Financial inclusion is getting increasingly popular across the globe as a development policy agenda, particularly among the developing countries. Programmes for increasing financial inclusion are gaining momentum by the day.
The concept gained early currency in early 2000s. It is now getting support from global development agencies as a priority development agenda because it helps financially marginalized communities become economically active, reduce gender and earning gaps, alleviate poverty, handle economic emergencies and devise social security plans on a wider scale with cost effective mechanisms.
Financial inclusion initially referred to the delivery of financial services to low-income segments of society at an affordable cost. However, during the past decade, the concept has evolved into four dimensions: easy access to finance for all households and enterprises, sound institutions guided by prudential regulation and supervision, financial and institutional sustainability of financial institutions, and competition between service providers to bring alternatives to customers.
Poverty and income inequality marginalize people from the mainstream financial services. Provision of financial services for the poor and low-income segments is particularly helpful to speed up inclusion. Conventional financial institutions finance clients who can produce physical collateral. If and when a client defaults on repayment, the losses can be covered from the physical collateral. If a surplus remains, it is returned to the client.
The poor, who cannot produce physical collateral, are thus marginalized from the mainstream financial services. Consequently, mainstream financing institutions result in financial exclusion of the poor and low-income communities. Most mainstream financing experts believe that financing the poor is risky in many ways. First, they are unable to produce collateral against their debts. Second, there is a high chance of default because they have lots of unsatisfied needs which tend to lead them towards non-productive use of loans. Third, disbursement and collection of credit is more expensive than in case of well-off clients. This is called the poverty penalty.
The idea of financial inclusion as a poverty alleviation tool is based on the concept of poverty being a lack of financial capital. Once, the major reason for poverty is realized, the provision of financial services to the poor, particularly at micro level, becomes a logical solution, even imperative.
Globally, 31 per cent of the adult population is excluded from financial services. Most of the excluded people live in China, India, Pakistan, Indonesia, Nigeria, Mexico and Bangladesh. These countries comprise 47 per cent of the total excluded population. Incompatibility of existing financial services and products with religious faith is one of the important reasons causing financial exclusion in Muslim countries.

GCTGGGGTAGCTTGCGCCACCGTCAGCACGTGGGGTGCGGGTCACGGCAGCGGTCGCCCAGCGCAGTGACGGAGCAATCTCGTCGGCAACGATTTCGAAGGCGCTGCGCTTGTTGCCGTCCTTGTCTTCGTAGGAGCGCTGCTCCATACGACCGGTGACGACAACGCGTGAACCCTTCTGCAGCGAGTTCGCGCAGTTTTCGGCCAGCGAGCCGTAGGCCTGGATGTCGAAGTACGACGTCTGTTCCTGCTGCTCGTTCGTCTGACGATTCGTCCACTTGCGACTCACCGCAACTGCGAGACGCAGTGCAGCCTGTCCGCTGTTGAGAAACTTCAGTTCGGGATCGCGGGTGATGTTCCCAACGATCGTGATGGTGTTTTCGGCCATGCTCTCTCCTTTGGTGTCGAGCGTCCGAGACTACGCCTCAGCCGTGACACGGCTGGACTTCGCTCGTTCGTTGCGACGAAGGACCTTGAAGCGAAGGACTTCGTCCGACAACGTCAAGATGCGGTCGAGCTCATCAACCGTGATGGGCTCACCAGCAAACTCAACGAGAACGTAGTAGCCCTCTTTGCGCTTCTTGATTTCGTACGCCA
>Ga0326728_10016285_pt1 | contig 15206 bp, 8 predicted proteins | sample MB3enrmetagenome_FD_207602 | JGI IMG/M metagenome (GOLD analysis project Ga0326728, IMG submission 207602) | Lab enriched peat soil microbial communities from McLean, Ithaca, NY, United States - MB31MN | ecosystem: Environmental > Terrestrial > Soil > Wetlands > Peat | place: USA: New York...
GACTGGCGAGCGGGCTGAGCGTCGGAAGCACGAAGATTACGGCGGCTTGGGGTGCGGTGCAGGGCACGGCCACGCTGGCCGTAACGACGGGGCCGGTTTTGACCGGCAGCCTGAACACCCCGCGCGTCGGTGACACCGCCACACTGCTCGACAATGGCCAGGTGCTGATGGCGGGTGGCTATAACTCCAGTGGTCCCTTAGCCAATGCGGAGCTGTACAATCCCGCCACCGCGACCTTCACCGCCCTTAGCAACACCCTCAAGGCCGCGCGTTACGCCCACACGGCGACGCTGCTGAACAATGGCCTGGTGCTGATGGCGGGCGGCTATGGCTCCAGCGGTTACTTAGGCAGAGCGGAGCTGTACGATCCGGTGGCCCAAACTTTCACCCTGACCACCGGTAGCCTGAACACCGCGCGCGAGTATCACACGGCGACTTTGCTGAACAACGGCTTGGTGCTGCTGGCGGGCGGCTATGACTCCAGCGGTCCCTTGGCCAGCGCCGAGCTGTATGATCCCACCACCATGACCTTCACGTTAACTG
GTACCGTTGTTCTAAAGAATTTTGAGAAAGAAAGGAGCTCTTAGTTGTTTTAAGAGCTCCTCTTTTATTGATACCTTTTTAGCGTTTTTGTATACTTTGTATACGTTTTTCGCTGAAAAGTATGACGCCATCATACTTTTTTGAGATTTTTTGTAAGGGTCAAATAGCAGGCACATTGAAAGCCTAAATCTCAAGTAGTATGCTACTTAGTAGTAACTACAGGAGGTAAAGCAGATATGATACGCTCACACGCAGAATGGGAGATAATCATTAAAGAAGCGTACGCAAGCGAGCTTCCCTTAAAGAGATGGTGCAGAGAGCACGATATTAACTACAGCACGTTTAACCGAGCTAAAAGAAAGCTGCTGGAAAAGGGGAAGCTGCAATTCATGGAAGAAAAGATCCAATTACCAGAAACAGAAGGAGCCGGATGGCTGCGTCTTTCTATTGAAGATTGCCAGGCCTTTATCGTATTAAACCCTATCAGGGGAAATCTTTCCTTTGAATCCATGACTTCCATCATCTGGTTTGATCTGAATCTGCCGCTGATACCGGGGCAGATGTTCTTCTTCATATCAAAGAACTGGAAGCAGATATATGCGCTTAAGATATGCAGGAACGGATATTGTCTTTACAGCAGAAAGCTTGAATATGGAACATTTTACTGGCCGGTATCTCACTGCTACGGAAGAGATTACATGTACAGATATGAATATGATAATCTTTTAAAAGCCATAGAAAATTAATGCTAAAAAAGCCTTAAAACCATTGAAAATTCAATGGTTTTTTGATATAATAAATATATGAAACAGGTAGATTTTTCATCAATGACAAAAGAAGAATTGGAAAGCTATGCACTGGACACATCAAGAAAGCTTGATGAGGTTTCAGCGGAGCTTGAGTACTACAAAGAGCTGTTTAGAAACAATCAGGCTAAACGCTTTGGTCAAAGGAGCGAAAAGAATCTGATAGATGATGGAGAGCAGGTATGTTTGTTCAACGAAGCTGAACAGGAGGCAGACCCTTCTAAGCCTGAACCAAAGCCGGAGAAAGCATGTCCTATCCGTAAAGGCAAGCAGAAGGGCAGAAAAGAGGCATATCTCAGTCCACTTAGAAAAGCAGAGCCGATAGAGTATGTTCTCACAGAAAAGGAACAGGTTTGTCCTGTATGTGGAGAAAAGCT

Poverty restricts human choices, including financial choices, and causes financial exclusion among the many other types and channels of exclusion. Conceptualization of ‘Zakat’ as an instrument of financial inclusion is based on the idea that poverty results in a lack of financial support and financial services to the poor
In Pakistan, a vast majority of the financially excluded people, is living below the national poverty line (about 30 per cent of the total population, which is more than 60 million). The country has initiated diverse programmes to alleviate poverty and ensure sustainable inclusive financial services, particularly for the low-income and financially marginalized communities. However, we can only target 47 per cent of the adult population, served by all financial, non-banking financial and informal institutions.
Poverty restricts human choices (including financial choices) and thus causes financial exclusion among the many other types and channels of exclusion. Conceptualization of ‘Zakat’ as an instrument of financial inclusion is based on the idea, that poverty results in lack of financial support and financial services to the poor.
Compulsory giving such as Zakat and non-compulsory giving such as awqaf, sadqaat and qard-i- hasna might be a great idea to ensure financial inclusion, alleviate absolute poverty and ensure fair distribution of income. A study conducted by the World Bank shows that Zakat has a potential in Muslim countries to alleviate absolute poverty and hence can become a strong instrument of financial inclusion. The study reveals that 20 out of 39 Muslim countries, including Pakistan, have potential to alleviate absolute poverty in Muslim countries.
This study highlights the importance of zakat as a social tool to alleviate poverty and speed up financial inclusion as a shariah-compliant solution. The development of social institutions and provision of interest free loans to support the under privileged for a social cause might be useful interventions to provide non-commercial solutions to the economic problems of the poor population. Coordinated efforts among the various social and financial institutions will further accelerate financial inclusion on one hand and will promote sustainability and efficiency on the other hand.
The writer is a teacher at the Institute of Management Sciences, Peshawar. He can be contacted at Zahoor.firstname.lastname@example.org
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